WINNER OF THE COSTA BOOK OF THE YEAR 2013
WINNER OF THE SPECSAVERS POPULAR FICTION BOOK OF THE YEAR 2014
WINNER OF THE BETTY TRASK PRIZE 2014
It is recommended readers use the Publisher's Fonts as they are crucial to the storytelling.
‘I’ll tell you what happened because it will be a good way to introduce my brother. His name’s Simon. I think you’re going to like him. I really do. But in a couple of pages he’ll be dead. And he was never the same after that.’
There are books you can’t stop reading, which keep you up all night.
There are books which let us into the hidden parts of life and make them vividly real.
There are books which, because of the sheer skill with which every word is chosen, linger in your mind for days.
The Shock of the Fall is all of these books.
The Shock of the Fall is an extraordinary portrait of one man’s descent into mental illness. It is a brave and groundbreaking novel from one of the most exciting new voices in fiction.
‘Exceptionally moving without being sentimental – we're very much hoping there will be more from this writer… astonishingly sure-footed…’ Rose Tremain
‘A gripping, exhilarating read… passages that have a sort of simple poetry’ GUARDIAN
‘Authentic, funny and hauntingly sad’ SUNDAY TIMES
‘The simple prose is spot-on as the plain, honest voice of a teenager…smart eye for human foibles…a poignant, moving story that well deserves its Costa win’ INDEPENDENT
‘A stunning novel. Ambitious and exquisitely realised, it's by turns shocking, harrowing and heartrending. The writing is so accomplished it's hard to believe it's a debut – it's clearly the work of a major new talent' S J Watson
‘Nathan Filer is following in the footsteps of Mark Haddon’s genre-setting The Curious Incident Of The Dog In The Night-Time. Both funny and painful… you’re going to love it’ DAILY MAIL
‘Bittersweet and wonderfully etched…perceptive and moving’ DAILY TELEGRAPH
‘Utterly convincing… great craft’ EVENING STANDARD
‘A deeply moving (but also funny) first novel’ Kate Saunders THE TIMES
‘I found it dark, touching, sweet and funny and beautifully written…one of the best books about mental illness.’ Jo Brand
‘Poignant, funny and harrowing’ DAILY EXPRESS
‘A compelling story of grief, madness and loss. Filer has an ear for the dark comedy of life, and Matthew is a charismatic lead character who draws you in even as his world falls apart’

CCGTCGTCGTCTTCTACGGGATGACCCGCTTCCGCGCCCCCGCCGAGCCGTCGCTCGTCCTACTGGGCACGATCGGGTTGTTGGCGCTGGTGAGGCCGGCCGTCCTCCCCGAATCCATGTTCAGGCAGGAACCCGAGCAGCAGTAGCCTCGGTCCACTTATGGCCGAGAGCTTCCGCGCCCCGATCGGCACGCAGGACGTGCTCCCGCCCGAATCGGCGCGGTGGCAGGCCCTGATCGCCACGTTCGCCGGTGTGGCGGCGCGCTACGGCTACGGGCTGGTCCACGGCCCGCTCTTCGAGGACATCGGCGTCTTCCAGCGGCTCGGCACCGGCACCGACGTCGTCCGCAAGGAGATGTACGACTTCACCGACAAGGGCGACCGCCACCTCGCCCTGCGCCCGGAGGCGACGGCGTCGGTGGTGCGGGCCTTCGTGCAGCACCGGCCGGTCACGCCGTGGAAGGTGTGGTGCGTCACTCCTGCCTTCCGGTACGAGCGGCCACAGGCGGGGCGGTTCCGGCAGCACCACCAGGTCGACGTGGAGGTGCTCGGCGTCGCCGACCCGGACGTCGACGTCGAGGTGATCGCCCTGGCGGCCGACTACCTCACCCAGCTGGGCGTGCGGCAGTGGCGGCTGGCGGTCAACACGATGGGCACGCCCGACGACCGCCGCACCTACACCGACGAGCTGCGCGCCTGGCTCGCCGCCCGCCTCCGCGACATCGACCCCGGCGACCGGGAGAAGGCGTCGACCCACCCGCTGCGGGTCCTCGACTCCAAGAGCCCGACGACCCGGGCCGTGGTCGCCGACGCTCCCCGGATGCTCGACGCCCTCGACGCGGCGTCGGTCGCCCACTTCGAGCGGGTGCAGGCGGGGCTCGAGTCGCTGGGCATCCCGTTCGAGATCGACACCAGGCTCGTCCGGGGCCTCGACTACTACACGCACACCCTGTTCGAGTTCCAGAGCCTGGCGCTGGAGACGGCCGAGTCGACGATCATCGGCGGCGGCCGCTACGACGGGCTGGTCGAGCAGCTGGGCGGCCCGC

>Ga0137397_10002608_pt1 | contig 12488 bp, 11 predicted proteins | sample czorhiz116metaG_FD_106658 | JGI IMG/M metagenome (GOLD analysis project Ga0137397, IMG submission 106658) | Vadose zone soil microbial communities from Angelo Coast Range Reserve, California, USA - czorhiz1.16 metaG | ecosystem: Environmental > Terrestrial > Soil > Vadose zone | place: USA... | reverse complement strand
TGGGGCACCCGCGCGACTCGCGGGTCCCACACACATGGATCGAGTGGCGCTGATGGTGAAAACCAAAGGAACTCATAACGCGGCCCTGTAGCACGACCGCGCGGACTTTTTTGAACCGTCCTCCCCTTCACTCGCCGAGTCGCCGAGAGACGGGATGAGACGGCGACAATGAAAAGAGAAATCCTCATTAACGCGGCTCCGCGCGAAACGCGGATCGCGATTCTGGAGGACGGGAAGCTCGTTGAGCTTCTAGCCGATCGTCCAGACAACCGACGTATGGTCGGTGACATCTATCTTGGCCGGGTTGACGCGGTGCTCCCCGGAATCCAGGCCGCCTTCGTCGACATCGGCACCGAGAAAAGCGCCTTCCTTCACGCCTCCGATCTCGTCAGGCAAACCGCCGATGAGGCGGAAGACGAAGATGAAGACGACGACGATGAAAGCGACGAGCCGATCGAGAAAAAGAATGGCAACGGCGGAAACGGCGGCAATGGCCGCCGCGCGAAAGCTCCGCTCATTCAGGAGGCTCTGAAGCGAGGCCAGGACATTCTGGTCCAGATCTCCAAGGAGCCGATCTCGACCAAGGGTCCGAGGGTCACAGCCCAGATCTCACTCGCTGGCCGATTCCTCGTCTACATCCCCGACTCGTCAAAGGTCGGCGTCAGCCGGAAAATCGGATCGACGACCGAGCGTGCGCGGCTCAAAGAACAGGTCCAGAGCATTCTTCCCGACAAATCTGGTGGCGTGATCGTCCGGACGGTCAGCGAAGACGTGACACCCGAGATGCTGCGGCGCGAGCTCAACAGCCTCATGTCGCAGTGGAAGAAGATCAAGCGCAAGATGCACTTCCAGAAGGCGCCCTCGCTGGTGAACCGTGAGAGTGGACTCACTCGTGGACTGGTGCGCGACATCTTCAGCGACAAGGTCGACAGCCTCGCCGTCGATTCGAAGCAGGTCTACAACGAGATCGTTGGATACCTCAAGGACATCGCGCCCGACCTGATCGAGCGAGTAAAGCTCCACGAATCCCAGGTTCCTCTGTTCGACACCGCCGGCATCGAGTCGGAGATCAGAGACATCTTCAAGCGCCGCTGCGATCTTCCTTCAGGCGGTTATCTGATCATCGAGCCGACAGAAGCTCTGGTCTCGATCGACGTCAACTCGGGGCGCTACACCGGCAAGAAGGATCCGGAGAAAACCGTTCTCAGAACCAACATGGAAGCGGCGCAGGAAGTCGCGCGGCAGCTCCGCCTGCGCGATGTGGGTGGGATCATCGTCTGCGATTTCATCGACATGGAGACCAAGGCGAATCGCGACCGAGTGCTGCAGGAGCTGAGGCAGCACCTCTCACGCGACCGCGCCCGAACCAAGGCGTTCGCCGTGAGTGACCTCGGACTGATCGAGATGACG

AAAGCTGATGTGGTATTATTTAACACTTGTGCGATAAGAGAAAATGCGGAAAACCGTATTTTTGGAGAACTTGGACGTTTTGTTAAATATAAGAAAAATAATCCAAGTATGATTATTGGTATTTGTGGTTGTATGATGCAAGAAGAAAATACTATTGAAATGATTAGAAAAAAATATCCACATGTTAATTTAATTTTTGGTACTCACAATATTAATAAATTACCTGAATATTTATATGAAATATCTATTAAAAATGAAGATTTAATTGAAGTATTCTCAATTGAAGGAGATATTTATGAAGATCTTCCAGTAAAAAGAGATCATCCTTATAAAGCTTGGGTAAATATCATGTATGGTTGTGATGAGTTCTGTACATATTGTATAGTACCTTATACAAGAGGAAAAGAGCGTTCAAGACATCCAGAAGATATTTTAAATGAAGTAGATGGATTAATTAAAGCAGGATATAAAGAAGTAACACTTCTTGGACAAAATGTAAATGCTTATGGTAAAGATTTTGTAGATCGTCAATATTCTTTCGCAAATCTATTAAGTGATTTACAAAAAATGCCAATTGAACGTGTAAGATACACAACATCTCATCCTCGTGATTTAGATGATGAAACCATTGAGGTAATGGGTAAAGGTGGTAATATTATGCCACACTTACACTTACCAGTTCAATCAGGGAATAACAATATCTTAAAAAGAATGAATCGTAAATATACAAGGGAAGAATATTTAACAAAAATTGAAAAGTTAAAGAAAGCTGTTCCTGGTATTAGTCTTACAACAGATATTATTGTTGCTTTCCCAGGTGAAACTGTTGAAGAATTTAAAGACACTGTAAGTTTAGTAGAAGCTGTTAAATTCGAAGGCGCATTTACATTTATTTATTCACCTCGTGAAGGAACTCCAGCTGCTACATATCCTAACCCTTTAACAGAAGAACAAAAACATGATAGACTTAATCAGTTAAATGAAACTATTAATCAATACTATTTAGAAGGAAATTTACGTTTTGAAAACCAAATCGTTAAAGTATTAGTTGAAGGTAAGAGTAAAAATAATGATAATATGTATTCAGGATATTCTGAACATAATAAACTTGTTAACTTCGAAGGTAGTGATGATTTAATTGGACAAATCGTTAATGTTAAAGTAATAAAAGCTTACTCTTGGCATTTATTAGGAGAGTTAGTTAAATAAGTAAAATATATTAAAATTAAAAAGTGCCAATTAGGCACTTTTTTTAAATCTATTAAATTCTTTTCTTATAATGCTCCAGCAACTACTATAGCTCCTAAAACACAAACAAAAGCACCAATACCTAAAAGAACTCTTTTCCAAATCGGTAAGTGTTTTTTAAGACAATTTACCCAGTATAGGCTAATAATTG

‘A tragic and comic account of living with schizophrenia. A must for fans of Matthew Quick’s The Silver Linings Playbook’
‘A stunning debut – sad, poignant, real and very very readable. For a first time novelist, Filer has an impressive grasp of complex narrative, and a character we can all care about’ Stella Duffy, author of The Room of Lost Thing
‘A terrific debut: engaging, funny and inventive’ Joe Dunthorne, author of Submarine
About the author
Nathan Filer is a registered mental health nurse. He is also a performance poet, contributing regularly to literary events across the UK. His work has been broadcast on television and radio. The Shock of the Fall is his first novel.
APPLE BOOKS REVIEW
This beautifully woven and bittersweet tale of grief, madness and family is totally worth the hype. Simon was killed in a mysterious childhood incident that plagues his brother, Matthew, and triggers psychotic episodes. Registered mental health nurse Nathan Filer won the 2013 Costa Prize thanks to his sensitive and heartrending first-person narrator, Matthew, who’s struggling to get to the bottom of his sibling’s downfall. We were awestruck by Filer's creative storytelling. He uses doodled illustrations, typed-out pages and even handwritten notes from concerned social workers to create a story that rings as true as it is powerful.
Uncomfortable but real
The portrayal of Matt and the struggles he faced with his mental health left me squirming and wanting to ease some of the pain. I liked how the novel explored the inward looking aspects of mental ill health and how isolating this can be. It felt like the theme of grief ran perfectly alongside this too. Is there anything more isolating than pain that comes from loss?
The book was without a happy ending per se, which felt very real. However I liked that there was some hope. After each night the sun rises again. This was the pattern that I picked up.
Not for me
Couldn’t get into it. Hard to follow not for me. Read first few pages and deleted.
This is a good book. I couldn’t put it down. Read it in a day.